Author: Abbott, Kyle

Message from the Strange One in Santa Cruz
 
Welcome back to the #1-Article-Most-Read-By-Me, Bluegrass ‘n Stuff! This month’s column is all about harmony, and we’ve got a lot to cover, so let’s get right to it. Oh, first, you might want to get a snack. It makes the reading experience more enjoyable, that’s all. Do you have a drink? Well, grab a beer. Alcohol helps the vision; that’s why you read the speed limit signs so much better after a cold brewski. Ok, let’s get started—hey, where’s your coaster? Quick! Get one before the can makes a stain! *Phew!* That was close! Imagine what your wife/partner/dog/cow might say seeing that circular discoloration! (Notice that “husband” isn’t on the list because you’d have to take the whole table away for him to even begin to notice something wrong.) OK, enough procrastination. We’re all set. This… is… *breath of air*… Bluegrass ‘n Stuff!

If you’ve ever been to a history class, you know that back in the times of Yore—in fact, even before Yore was born—there was lots of bloodshed, violence, and men wearing skirts. Many historians and war-itorians believe this was brought on by competition for resources, territory, and/or the remote control. However, that’s not the case. Eighty percent of the ancient world’s wars were fought over who could sing the lead part in a song. Back then, harmony hadn’t been invented, and due to the territorial nature of the olden people, you’d wind up with a lumpy noggin if you tried to steal someone’s only part. Believe me, you would not want to match voices with a Cro-Magnon who invoked, “Dibs on lead!”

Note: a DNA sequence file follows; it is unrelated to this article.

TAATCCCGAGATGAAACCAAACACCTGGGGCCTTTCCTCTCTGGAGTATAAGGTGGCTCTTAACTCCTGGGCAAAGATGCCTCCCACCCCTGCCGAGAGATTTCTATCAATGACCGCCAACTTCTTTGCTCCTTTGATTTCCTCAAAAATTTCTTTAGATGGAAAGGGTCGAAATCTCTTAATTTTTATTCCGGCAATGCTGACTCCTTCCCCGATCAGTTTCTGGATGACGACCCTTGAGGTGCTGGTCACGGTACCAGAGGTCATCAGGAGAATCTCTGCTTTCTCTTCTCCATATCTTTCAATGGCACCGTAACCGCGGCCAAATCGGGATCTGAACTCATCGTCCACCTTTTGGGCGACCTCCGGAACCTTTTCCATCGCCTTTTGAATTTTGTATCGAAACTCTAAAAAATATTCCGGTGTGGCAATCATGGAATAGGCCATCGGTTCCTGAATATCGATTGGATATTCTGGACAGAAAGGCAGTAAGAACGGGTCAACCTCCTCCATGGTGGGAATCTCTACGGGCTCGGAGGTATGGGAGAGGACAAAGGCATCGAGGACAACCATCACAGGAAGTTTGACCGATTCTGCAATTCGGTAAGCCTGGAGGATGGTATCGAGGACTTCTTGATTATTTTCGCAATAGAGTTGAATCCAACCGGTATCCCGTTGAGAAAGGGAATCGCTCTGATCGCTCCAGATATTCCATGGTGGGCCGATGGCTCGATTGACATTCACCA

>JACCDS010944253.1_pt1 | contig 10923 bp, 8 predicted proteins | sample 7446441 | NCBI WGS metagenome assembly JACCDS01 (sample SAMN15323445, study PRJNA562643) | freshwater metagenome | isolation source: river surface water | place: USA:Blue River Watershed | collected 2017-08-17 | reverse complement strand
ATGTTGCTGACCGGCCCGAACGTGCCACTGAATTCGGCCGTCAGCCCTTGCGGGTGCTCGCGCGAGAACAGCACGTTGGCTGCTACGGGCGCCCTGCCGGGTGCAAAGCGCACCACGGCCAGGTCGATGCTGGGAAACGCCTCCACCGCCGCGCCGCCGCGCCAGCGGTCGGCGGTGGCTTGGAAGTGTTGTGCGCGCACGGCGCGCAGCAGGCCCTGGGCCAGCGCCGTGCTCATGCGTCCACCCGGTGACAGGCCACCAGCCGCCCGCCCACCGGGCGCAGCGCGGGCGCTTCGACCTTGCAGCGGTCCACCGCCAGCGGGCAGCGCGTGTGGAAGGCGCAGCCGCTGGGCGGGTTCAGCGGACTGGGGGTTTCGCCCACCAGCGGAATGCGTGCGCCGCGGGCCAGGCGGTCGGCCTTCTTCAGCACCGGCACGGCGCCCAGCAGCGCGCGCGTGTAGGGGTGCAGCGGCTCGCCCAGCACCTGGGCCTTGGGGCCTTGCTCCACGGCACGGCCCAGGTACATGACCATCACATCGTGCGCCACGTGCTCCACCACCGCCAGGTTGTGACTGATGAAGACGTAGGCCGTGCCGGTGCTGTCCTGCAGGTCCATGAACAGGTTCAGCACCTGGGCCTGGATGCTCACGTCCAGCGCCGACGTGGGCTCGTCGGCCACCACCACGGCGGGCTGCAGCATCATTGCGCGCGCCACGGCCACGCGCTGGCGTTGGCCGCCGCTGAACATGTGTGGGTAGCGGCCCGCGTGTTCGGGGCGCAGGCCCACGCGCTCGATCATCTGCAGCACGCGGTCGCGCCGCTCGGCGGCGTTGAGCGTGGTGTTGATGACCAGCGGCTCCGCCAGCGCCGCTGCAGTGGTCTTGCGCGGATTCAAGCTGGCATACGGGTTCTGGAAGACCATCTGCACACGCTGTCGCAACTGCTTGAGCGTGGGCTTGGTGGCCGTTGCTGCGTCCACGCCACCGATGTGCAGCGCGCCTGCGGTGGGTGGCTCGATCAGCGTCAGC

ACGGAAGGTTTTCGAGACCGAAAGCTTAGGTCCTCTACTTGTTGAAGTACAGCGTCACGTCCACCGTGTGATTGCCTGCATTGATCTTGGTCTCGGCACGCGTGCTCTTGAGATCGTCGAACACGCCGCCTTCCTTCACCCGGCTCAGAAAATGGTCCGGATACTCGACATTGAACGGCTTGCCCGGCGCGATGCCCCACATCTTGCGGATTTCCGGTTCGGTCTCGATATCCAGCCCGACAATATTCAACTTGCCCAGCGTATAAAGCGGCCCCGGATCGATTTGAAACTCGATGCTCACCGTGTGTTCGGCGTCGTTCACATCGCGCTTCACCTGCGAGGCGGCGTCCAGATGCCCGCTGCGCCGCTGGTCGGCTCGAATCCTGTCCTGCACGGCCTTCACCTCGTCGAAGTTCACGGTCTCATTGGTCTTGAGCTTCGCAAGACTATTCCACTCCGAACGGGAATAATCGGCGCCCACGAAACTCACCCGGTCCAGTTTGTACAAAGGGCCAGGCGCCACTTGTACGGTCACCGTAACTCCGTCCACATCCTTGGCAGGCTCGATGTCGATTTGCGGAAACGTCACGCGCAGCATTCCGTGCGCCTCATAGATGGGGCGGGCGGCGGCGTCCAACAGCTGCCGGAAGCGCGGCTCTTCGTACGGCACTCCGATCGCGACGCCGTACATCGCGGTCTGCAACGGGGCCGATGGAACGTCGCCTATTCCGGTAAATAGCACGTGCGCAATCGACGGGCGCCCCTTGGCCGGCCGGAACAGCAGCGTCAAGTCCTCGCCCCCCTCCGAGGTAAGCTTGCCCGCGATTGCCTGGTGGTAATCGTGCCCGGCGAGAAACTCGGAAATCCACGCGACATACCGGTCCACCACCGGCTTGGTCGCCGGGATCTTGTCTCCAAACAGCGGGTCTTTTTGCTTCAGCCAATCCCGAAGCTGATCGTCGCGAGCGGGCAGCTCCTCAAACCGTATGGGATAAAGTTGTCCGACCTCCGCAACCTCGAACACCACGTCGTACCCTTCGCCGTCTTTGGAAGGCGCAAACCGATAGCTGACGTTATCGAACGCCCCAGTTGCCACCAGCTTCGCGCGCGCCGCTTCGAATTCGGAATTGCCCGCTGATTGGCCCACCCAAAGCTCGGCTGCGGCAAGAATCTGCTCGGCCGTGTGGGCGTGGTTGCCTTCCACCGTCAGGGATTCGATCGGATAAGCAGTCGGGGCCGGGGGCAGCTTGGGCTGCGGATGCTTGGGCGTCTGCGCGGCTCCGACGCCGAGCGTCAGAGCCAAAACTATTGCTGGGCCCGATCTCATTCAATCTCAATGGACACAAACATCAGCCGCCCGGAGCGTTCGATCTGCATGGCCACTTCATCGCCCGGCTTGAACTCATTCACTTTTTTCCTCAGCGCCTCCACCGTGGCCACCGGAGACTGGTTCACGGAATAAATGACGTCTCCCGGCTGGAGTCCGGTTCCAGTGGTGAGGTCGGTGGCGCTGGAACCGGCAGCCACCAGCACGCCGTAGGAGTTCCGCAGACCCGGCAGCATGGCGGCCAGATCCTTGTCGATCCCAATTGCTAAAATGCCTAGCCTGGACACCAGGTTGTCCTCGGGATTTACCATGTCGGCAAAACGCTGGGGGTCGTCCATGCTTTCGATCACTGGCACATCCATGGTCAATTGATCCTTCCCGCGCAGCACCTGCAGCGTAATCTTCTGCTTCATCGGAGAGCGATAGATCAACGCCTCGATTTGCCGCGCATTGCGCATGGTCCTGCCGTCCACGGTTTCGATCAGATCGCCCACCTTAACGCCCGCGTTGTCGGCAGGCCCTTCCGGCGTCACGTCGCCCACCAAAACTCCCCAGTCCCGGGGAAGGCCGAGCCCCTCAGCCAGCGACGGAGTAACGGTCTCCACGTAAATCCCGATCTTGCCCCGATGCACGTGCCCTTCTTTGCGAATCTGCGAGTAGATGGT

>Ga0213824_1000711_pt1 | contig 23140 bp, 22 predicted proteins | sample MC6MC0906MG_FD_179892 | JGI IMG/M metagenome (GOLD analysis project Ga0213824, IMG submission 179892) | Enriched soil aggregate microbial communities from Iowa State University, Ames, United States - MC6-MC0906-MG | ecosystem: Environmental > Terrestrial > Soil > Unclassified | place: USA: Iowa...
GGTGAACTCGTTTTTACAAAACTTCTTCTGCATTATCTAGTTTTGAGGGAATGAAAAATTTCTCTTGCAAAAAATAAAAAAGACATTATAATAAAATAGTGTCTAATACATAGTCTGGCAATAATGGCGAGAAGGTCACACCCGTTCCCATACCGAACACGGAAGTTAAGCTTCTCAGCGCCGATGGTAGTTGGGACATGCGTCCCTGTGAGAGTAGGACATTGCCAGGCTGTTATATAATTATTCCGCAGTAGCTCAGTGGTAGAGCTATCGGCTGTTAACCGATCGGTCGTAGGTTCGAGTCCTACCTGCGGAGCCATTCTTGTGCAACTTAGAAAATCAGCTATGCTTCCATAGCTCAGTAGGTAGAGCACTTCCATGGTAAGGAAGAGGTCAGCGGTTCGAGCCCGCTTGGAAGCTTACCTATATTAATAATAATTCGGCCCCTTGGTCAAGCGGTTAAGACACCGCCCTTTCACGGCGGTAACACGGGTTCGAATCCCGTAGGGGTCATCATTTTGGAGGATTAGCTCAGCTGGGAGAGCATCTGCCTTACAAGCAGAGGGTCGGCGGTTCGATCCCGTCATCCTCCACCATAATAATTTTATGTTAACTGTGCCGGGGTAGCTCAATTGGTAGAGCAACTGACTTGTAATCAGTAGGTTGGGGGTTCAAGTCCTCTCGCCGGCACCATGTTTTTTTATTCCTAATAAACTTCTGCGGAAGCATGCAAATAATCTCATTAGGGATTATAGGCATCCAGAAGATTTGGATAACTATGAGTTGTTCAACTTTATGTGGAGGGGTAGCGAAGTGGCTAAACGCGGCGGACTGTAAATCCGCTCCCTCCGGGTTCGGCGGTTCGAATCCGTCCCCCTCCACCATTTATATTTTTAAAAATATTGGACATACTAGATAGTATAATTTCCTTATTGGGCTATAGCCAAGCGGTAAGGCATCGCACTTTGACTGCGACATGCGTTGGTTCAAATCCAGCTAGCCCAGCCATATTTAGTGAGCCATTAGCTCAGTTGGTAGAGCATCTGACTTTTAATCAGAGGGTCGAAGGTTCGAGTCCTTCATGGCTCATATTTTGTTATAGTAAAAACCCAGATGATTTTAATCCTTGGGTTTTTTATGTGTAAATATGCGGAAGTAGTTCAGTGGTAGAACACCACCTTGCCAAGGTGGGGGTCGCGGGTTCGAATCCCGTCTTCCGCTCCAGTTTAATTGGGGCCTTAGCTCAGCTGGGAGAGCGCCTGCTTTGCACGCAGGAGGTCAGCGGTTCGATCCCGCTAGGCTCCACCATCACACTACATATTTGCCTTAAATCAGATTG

The first historic instance of this violence was 5,300 years ago. You may have heard of “Otzi

the Iceman,” who was found shot in the back with an arrow. Well, close to the scene was some frozen sound. When scientists melted the sound, the catchy Bronze Age tune “Uuuggh” was emitted from the ice. By scanning for the sound’s frequency, amplitude, and audio scibbitly-bibbly things like that, the Scientists were able to locate the same sound frozen on a nearby tree. Obviously, the murderer was walking by humming “Uuuggh” and heard Otzi singing the same song in the same key—as you’d expect, there was only one key at the time. So he did what nature intended him to do, and killed the guy invading his sound space. Who could blame him?

Step forward several thousand years later, to the Renaissance. This was a time when music was piping out of every window in Venice. Even though there was vocal music, there was less war since Opera was big then and nobody can get an extra voice in with one of those vocal-cannons going off.

In Venice is where Galileo Galilei had a summer home…you know, to get away from it all. He also created jingles for Leonardo’s inventions (I know Galileo and Leonardo are from different time-periods! Don’t ruin a good story!), such as the crazy straw. So, Galileo was running through the lyrics for the jingle, “The new-est twisty wa-ter suck-er since Archimedes' screw!! Bah-bum!” Mr. Vinci repeated it at a different tempo and Galileo was about to correct him by singing it the right way while Da Vinci was singing it. Fortunately, Michelangelo was there, and sensing an obvious potential feud from the oncoming “part-stealing,” quickly grabbed Galileo by his Galligaskins and hoisted up to get Galileo to desist. By this time, Galileo started to sing, but all that pressure “down there” made his voice raise up 3 tones higher, thus creating Tenor. Everyone in the room was awestruck. They knew, at that moment, that they had created a way to peacefully allow people to sing songs together without clashing parts. For this, all three had won the esteemed Venetian Peace Prize, which was a free Meatball Grande at Shakespeare’s Spaghetti ‘n Pasta hut. (Issac Newton later discovered baritone while trying to sing with a cold.)